July 18, 2019
Dark Patterns: How shopping sites exploit consumer vulnerabilities
If you have ever felt pressured to purchase something online that very second, it turns out that may not be your fault. A recent study out of Princeton University sheds light on “dark patterns”, or deceptive marketing practices that websites use to manipulate online shoppers – to complete a sale or spend more money.[efn_note]Arunesh Mathur, et al, 2019, "Dark Patterns at Scale: Findings from a Crawl of 11K Shopping Websites" (available online).[/efn_note]
According to the Financial Post, dark patterns are “devious online techniques that manipulate users in to doing things they might not otherwise choose to.” These tactics are equivalent to the display of impulse items near checkout in a brick-and-mortar store. Dark patterns deceive people into signing up for subscriptions and making unwanted purchases, which can be inconvenient or costly to the inattentive consumer.
The Financial Post uses ThredUp as an example. It is an online consignment store that uses messages such as “Alexandra from Anaheim just saved $222 on her order”. This is a pressure tactic to encourage to online shoppers to complete a purchase. The messages play on shoppers’ FOMO (fear of missing out). Here's the thing: Alexandra probably doesn't exist, and she probably didn’t save money on an order. The study determined that websites like ThreadUp randomly generate statements like this, from a list of names, places, and products, to manipulate consumer decisions.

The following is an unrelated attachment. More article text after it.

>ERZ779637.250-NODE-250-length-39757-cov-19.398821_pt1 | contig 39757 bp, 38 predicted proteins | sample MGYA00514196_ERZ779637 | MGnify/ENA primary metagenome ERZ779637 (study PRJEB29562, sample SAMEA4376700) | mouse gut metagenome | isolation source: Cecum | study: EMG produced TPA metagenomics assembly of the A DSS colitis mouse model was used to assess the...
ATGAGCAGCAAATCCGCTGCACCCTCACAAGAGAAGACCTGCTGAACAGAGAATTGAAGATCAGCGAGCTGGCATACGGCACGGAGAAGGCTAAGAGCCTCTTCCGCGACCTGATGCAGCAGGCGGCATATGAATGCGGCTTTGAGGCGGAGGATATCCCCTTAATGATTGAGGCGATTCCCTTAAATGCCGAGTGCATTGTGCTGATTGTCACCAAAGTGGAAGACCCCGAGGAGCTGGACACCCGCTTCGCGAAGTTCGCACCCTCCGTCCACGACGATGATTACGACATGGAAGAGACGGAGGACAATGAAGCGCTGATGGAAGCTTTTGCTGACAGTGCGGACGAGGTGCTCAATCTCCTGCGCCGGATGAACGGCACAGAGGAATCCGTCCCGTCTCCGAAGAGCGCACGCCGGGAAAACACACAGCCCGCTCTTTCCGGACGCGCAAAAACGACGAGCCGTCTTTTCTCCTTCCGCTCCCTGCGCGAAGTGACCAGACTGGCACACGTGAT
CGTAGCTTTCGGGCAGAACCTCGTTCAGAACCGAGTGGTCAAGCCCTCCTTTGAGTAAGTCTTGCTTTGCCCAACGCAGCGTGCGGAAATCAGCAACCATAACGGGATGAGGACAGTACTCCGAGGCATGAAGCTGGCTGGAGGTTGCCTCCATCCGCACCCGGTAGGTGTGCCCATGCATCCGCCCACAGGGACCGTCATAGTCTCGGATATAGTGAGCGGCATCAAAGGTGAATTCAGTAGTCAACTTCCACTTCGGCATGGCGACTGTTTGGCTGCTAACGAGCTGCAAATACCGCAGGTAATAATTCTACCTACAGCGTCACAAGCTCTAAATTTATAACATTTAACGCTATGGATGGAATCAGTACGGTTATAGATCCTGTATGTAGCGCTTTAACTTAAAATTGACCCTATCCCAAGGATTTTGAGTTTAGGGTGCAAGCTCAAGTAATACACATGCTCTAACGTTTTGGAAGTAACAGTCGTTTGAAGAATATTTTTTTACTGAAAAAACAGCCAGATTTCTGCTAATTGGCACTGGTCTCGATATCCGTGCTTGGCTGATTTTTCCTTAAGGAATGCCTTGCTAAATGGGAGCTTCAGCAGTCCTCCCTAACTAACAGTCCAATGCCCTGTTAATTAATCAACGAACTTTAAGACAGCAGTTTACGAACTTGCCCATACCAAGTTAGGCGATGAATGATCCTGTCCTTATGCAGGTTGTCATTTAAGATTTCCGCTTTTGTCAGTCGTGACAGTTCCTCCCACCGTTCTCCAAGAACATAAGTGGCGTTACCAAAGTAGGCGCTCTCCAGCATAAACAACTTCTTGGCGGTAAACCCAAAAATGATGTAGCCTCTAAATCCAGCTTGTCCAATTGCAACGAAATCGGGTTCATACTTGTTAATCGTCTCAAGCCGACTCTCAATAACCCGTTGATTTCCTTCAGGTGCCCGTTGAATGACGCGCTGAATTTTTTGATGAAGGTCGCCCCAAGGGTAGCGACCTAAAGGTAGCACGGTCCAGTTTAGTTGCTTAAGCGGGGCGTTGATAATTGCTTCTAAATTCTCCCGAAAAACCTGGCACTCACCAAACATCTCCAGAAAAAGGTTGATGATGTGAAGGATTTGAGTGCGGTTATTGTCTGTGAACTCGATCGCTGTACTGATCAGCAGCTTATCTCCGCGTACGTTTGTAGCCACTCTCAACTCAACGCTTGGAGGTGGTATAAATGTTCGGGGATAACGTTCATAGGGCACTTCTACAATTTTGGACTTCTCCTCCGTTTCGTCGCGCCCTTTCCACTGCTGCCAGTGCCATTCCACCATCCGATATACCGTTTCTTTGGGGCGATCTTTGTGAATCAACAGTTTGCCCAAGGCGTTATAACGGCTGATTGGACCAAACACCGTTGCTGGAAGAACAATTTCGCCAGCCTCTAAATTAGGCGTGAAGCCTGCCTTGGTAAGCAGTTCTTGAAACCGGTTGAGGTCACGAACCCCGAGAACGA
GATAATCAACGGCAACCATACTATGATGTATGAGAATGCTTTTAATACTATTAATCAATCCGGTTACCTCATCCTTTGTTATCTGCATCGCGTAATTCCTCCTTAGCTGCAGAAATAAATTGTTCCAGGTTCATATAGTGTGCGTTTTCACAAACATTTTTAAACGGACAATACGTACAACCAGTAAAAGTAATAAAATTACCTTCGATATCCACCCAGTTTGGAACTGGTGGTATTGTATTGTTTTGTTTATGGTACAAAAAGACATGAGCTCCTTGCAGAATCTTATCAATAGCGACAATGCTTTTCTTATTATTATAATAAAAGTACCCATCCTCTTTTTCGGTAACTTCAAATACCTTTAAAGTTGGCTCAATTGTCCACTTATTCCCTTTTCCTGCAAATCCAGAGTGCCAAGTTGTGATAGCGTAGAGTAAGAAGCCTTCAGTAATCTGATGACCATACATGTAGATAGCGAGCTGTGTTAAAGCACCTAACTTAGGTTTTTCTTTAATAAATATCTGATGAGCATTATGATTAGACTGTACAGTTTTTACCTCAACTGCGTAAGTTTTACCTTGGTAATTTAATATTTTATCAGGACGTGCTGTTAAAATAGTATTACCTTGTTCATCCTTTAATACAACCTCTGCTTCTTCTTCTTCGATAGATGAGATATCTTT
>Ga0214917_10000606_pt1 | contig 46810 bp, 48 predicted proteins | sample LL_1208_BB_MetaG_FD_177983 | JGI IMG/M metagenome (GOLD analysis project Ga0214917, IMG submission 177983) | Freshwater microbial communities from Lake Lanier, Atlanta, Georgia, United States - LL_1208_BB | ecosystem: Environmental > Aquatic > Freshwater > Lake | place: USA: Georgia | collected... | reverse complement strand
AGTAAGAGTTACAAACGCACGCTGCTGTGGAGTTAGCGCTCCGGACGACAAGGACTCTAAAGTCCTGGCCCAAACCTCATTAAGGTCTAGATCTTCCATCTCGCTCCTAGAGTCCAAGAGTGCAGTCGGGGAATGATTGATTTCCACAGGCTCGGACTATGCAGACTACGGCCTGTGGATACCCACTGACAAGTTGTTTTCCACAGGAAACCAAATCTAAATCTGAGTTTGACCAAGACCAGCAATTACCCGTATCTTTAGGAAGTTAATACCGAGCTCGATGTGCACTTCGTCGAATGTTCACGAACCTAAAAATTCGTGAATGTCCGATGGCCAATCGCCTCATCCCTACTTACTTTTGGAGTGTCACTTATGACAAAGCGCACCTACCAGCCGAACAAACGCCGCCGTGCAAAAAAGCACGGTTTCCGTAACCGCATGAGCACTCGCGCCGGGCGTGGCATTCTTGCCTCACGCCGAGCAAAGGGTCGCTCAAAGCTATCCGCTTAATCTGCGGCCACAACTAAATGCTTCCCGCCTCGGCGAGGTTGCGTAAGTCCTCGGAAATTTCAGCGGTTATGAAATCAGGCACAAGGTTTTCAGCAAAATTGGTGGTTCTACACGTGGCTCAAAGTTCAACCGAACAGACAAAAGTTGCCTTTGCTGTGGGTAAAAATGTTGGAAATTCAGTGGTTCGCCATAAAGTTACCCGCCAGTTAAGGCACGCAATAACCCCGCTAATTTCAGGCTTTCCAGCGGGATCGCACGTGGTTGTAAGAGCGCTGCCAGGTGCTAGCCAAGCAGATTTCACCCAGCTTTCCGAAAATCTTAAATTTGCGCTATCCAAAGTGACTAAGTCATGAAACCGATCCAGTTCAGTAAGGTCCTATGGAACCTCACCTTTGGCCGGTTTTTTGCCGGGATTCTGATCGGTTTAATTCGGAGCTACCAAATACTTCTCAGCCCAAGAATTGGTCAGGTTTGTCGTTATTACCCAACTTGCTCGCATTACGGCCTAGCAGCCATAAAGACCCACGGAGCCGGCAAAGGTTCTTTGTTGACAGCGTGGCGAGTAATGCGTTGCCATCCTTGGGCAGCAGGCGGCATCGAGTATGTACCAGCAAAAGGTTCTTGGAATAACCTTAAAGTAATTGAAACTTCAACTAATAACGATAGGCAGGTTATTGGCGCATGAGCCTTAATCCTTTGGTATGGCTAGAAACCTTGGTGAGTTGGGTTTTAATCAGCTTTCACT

The Princeton study “crawled” over 10,000 websites, and revealed evidence of several forms of dark patterns commonly deployed by retailers. “Confirmshaming,” for example, plays on people’s emotions to manipulate consumers: a consumer who doesn’t want to bundle additional items may have to click a button like “No thanks, I hate bargains.” Other strategies include concealing additional charges until checkout, sneaking additional products into user’s shopping carts, or displaying meaningless countdown timers to create a false sense of urgency.
Many of these dark patterns involve deceptive marketing messages or practices designed to exploit consumer vulnerability, bias, or inattention. Arvind Narayananan, one of the authors of the study, suggests that there be more transparency about the use of dark patterns so consumers are can be on the lookout.
Next time you’re shopping online and you see a pop-up, question whether Diane from Des Moines really exists, or whether there are really only two rooms left at that hotel.